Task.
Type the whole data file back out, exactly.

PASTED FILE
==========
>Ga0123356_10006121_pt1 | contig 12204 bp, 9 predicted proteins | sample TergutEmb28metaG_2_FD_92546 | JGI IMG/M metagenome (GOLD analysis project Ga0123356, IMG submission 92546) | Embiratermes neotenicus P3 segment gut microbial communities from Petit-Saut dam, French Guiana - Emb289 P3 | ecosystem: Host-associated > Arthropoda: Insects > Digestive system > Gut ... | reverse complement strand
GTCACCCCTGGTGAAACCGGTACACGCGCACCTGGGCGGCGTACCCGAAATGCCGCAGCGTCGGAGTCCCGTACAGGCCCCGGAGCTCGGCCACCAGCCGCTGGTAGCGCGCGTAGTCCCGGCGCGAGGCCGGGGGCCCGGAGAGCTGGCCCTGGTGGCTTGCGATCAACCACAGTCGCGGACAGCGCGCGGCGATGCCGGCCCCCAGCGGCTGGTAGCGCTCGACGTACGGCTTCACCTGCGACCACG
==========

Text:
>Ga0123356_10006121_pt1 | contig 12204 bp, 9 predicted proteins | sample TergutEmb28metaG_2_FD_92546 | JGI IMG/M metagenome (GOLD analysis project Ga0123356, IMG submission 92546) | Embiratermes neotenicus P3 segment gut microbial communities from Petit-Saut dam, French Guiana - Emb289 P3 | ecosystem: Host-associated > Arthropoda: Insects > Digestive system > Gut ... | reverse complement strand
GTCACCCCTGGTGAAACCGGTACACGCGCACCTGGGCGGCGTACCCGAAATGCCGCAGCGTCGGAGTCCCGTACAGGCCCCGGAGCTCGGCCACCAGCCGCTGGTAGCGCGCGTAGTCCCGGCGCGAGGCCGGGGGCCCGGAGAGCTGGCCCTGGTGGCTTGCGATCAACCACAGTCGCGGACAGCGCGCGGCGATGCCGGCCCCCAGCGGCTGGTAGCGCTCGACGTACGGCTTCACCTGCGACCACG